Dreams of a colder war

Freedom has a new sound!

It is officially too darn hot today: 43° C. So naturally my thoughts turn to a colder time: the 1950s. The above image (which I found as part of x-ray delta one's wonderful Flickr stream; he also has a suitably breathless blog, ATOMIC-ANNIHILATION) would seem to be part of a public relations exercise from Convair, relating to its interceptor, the F-102A Delta Dagger. I'm not sure what year it's from exactly, but the Dagger entered service in 1956, so probably then or the following year. (So it could be an early effort from Don Draper.) Evidently there were a lot of complaints from the public about sonic booms from the Dagger, the USAF's first supersonic interceptor. The text is really something else; it almost circles right through brazen propaganda to become an honest argument that sonic booms really are good for you. Almost:

Freedom Has a New Sound!

ALL OVER AMERICA these days the blast of supersonic flight is shattering the old familiar sounds of city and countryside.

At U. S. Air Force bases strategically located near key cities our Airmen maintain their round the clock vigil, ready to take off on a moment's notice in jet aircraft like Convair's F-102A all-weather interceptor. Every flight has only one purpose -- your personal protection!

The next time jets thunder overhead, remember that the pilots who fly them are not willful disturbers of your peace; they are patriotic young Americans affirming your New Sound of Freedom!

Presumably the next panel would show the milkman clutching his ears and screaming in pain, and the one after that the homeowners sweeping up the bits of broken glass. That new sound of freedom wasn't free.

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8 thoughts on “Dreams of a colder war

  1. Erik Lund

    Mild and rainy. That's Vancouver for you ....but it is melting the snow on the lower venues. How will the freestyle snowboarders kill themselves if there's no snow?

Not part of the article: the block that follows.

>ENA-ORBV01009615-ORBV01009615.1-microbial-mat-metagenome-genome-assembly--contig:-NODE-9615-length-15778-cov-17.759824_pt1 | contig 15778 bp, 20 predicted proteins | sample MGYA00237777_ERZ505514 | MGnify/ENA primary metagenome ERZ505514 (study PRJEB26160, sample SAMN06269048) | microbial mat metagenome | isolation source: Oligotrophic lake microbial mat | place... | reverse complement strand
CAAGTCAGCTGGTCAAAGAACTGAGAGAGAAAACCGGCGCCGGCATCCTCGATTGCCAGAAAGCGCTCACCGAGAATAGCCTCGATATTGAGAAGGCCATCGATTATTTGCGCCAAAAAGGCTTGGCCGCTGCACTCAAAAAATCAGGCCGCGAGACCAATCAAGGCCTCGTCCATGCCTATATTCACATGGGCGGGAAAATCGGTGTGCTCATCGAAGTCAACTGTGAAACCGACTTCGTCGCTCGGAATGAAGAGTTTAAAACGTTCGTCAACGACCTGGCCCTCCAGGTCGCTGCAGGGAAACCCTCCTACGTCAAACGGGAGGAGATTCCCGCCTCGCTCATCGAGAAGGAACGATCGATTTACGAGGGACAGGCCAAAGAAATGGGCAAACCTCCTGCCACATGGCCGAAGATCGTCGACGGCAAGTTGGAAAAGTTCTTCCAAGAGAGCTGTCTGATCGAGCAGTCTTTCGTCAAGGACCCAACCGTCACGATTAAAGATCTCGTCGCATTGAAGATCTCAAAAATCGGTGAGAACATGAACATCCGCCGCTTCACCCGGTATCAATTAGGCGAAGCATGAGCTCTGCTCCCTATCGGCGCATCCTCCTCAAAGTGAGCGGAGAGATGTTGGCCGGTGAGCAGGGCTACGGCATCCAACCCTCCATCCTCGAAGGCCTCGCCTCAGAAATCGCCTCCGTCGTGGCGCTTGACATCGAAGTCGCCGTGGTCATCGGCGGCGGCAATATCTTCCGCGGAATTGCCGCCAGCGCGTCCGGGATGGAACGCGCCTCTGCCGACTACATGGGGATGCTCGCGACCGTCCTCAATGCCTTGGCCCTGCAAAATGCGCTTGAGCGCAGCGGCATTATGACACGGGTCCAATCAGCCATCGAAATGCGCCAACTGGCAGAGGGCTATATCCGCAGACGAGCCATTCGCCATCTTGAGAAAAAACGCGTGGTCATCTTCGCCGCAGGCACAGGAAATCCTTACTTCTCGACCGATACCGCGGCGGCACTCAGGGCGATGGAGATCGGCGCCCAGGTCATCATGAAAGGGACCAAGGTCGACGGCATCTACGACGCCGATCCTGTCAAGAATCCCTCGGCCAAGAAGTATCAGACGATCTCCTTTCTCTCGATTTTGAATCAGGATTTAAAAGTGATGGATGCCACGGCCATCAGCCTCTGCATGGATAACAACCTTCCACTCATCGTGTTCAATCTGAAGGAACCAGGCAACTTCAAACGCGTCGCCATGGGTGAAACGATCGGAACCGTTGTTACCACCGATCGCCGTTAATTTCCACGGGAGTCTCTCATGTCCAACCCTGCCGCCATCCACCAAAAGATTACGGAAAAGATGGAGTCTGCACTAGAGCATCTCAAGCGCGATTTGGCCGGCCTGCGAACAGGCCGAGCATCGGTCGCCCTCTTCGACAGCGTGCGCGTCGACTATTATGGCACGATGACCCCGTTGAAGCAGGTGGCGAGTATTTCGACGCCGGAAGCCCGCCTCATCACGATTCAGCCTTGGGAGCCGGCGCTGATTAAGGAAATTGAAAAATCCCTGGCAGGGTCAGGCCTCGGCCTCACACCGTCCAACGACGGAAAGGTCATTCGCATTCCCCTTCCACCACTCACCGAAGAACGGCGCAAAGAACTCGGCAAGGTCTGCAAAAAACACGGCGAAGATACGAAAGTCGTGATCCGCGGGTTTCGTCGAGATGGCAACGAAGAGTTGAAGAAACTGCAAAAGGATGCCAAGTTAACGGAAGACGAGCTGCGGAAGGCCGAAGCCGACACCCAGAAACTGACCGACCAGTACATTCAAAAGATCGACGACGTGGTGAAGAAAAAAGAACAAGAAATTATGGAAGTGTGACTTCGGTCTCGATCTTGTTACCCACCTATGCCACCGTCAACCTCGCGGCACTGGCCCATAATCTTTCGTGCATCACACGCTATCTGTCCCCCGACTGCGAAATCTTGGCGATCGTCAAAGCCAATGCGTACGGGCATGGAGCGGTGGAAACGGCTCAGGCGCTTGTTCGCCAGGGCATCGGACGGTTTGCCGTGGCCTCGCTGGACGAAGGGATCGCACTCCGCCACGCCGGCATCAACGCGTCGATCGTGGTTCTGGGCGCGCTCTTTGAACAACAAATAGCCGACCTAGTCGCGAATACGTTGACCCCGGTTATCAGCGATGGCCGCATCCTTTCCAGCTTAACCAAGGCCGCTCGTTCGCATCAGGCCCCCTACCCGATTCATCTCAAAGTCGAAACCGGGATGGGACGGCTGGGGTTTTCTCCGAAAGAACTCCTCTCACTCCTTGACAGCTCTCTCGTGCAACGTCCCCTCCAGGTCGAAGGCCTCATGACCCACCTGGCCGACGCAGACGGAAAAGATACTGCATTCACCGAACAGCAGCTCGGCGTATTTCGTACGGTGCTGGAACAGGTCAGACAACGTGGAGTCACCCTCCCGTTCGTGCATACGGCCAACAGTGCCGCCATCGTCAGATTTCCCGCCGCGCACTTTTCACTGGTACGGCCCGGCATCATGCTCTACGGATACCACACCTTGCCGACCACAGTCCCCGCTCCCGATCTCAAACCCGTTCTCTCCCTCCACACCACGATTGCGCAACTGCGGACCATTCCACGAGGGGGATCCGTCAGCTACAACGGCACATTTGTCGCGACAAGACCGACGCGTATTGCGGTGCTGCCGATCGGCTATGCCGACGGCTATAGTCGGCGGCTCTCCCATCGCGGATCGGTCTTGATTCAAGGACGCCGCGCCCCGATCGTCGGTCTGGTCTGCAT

2. Don

    Windy & cool here in Wellington ... el Nino ... pah!

    Contemplating the the point of the ad, seems to be an apology [for the racket].

    Along those lines there was a trans-continental record breaking flight by a another Convair, the B-58 Hustler, that was, IIRC, well advertised to towns and people along the flight line ... so they could pop out and listen, and watch the streaking vapour trail. Very exciting. I've watched a youTube vid of it, probably still there.

    All the best Brett in 2010.

  3. Neil Datson

    All this weather sounds positively glorious compared with what we're currently 'enjoying' in Oxfordshire. Snow on the ground for the last week. Overnight temps down to 15 below (Celsius, admittedly) and day temps struggling to get above freezing.

    All very unusual for England. The only thing that can be relied on is the press furore: 'Why oh Why aren't we better prepared?' Like Sweden for example. Cos it only happens once every ten or fifteen years! Unlike Sweden, for example.

    Perhaps a few sonic booms would shake the weather up?

    Roll on spring.

  4. Post author

    Kia ora, Don! Long time no see.

    I wouldn't call what we had glorious; the overnight minimum was 30.6 degrees at a bit before 9 am -- equaling the record for Melbourne. And it's something we will have to get used to, unfortunately.

    To tie the weather and the sonic boom topics together, there was some public concern in the 1950s that 'scientists' were inadvertently changing the weather, through nuclear tests, supersonic jets, and so on. (The 1954 Washington windscreen pitting panic could be an extreme version of that.) Today we have chemtrails and (much more legitimately, of course) global warming. Plus ça change.

  5. Don

    Hi Brett

    Sorry about staying away ... had a very busy year that seemed to flit by in a flash (or a boom perhaps).

    Chemtrails! At Christmas a year ago (i.e. 2008) I was earbashed for ages about that ... by someone (f) I thought would know better.

    Ooooh ... maybe she does?

  6. I always liked that poster. But maybe the milk bottles were actually safe?

    If I understand the most entertaining Mythbusters tests with rifles and the Blue Angels programme correctly, sonic booms aren't usually the direct cause of broken glass, but the pressure wave actually distorts any chamber (such as a room) and flexes things like window frames, opens cupboards, moves objects with the occasional, but not inevitable, result of breaking glass as a secondary effect.

    Yes, I'm sure most people aren't interested in the distinction either.

    But then maybe this was a Convair and USAF pre-emptive strike to avoid the class action the US Government faced after playing with bangs in Operation Bongo II (you couldn't make it up) over Oklahoma city in 1964? That is a fascinating case study (involving century series fighters, but not F-102s) which addresses a number of questions raised in Brett's cool post.

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